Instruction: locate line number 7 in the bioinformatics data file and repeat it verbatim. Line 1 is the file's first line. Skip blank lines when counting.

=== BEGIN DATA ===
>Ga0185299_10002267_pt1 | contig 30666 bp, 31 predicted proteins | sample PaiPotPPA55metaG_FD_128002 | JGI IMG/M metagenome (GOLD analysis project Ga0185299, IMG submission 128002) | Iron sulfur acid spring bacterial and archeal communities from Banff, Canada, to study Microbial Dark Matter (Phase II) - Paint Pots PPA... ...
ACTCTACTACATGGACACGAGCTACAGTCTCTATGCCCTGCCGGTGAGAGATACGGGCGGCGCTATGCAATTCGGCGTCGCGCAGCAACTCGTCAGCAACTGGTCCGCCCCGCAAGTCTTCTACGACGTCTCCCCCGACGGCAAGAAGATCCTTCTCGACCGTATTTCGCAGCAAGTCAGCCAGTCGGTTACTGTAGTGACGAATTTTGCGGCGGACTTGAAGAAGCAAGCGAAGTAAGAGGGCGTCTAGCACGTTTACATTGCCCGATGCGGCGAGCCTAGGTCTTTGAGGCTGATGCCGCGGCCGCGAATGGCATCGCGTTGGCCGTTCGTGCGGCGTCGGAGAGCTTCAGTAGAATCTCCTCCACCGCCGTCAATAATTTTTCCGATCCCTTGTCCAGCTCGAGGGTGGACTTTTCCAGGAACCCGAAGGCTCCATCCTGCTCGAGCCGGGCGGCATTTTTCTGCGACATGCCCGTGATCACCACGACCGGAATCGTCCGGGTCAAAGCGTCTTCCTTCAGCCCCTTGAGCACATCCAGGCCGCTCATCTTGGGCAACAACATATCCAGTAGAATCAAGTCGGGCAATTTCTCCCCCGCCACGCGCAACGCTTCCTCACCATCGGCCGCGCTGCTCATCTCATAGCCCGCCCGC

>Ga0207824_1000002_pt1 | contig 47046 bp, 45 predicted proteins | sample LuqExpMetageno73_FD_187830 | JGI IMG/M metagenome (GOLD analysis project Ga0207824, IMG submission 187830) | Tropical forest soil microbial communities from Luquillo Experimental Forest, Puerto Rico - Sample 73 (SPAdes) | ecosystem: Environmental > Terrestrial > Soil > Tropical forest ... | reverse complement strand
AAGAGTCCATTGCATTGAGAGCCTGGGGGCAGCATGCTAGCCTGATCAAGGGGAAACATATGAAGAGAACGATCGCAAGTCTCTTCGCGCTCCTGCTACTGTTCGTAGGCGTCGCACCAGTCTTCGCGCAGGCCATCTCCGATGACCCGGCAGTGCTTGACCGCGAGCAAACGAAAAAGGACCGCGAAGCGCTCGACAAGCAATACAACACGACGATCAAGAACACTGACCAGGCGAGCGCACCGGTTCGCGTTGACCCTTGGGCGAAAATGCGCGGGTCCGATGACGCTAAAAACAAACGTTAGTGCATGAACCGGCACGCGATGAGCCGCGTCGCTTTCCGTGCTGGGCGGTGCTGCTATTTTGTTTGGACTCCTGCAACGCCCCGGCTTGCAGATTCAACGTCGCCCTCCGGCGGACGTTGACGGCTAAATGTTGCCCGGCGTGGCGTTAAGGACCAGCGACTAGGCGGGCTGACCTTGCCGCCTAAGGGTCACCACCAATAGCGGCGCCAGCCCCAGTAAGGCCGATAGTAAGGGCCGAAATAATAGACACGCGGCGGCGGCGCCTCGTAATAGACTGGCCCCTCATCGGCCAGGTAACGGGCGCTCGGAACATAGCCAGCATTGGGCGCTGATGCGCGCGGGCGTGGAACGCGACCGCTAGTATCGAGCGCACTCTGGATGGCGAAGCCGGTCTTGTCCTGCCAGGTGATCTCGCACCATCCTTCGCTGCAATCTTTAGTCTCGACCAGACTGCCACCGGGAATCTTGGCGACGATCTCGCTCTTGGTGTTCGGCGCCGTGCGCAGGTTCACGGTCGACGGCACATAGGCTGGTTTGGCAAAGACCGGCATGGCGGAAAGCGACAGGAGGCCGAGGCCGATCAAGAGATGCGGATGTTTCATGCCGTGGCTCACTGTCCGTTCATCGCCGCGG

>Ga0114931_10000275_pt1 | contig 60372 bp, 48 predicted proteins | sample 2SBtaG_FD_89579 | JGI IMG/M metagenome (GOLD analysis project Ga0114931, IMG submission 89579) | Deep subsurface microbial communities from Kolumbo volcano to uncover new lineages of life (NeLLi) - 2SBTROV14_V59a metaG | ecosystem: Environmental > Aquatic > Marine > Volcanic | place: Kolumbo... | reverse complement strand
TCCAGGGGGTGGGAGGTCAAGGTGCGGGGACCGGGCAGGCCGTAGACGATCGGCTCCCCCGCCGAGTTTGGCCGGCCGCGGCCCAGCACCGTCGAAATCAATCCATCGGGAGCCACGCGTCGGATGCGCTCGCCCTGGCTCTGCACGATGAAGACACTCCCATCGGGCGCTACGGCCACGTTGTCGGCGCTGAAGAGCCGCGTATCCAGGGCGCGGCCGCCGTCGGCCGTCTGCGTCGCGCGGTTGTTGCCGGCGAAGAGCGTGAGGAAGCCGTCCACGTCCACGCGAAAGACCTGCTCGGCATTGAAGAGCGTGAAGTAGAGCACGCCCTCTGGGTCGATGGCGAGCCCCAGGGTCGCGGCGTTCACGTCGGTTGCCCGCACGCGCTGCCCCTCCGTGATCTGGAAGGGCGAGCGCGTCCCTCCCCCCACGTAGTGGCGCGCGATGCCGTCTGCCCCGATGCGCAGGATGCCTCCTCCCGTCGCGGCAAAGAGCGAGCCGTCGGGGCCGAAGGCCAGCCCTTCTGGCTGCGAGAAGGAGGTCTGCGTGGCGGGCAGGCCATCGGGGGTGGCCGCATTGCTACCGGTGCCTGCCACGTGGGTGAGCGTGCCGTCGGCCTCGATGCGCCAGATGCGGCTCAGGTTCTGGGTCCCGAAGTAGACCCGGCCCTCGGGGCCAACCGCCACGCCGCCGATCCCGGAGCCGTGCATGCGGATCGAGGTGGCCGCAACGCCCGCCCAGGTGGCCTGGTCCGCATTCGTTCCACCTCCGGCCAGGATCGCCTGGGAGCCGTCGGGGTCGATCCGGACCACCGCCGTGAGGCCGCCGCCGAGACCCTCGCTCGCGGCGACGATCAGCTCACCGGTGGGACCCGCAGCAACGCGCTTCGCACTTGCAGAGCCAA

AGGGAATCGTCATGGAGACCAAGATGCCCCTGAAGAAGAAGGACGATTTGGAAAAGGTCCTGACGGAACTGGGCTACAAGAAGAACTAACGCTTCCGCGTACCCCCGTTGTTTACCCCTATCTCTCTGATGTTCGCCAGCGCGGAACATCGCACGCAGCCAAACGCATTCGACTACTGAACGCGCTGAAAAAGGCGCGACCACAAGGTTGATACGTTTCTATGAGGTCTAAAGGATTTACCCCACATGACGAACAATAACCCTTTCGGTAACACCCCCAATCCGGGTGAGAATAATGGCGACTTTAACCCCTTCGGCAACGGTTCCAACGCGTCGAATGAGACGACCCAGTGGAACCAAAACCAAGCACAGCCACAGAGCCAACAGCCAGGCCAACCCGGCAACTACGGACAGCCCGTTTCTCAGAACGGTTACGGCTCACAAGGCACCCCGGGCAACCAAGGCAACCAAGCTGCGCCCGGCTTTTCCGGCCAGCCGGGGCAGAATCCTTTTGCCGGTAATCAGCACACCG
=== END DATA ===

AGGGAATCGTCATGGAGACCAAGATGCCCCTGAAGAAGAAGGACGATTTGGAAAAGGTCCTGACGGAACTGGGCTACAAGAAGAACTAACGCTTCCGCGTACCCCCGTTGTTTACCCCTATCTCTCTGATGTTCGCCAGCGCGGAACATCGCACGCAGCCAAACGCATTCGACTACTGAACGCGCTGAAAAAGGCGCGACCACAAGGTTGATACGTTTCTATGAGGTCTAAAGGATTTACCCCACATGACGAACAATAACCCTTTCGGTAACACCCCCAATCCGGGTGAGAATAATGGCGACTTTAACCCCTTCGGCAACGGTTCCAACGCGTCGAATGAGACGACCCAGTGGAACCAAAACCAAGCACAGCCACAGAGCCAACAGCCAGGCCAACCCGGCAACTACGGACAGCCCGTTTCTCAGAACGGTTACGGCTCACAAGGCACCCCGGGCAACCAAGGCAACCAAGCTGCGCCCGGCTTTTCCGGCCAGCCGGGGCAGAATCCTTTTGCCGGTAATCAGCACACCG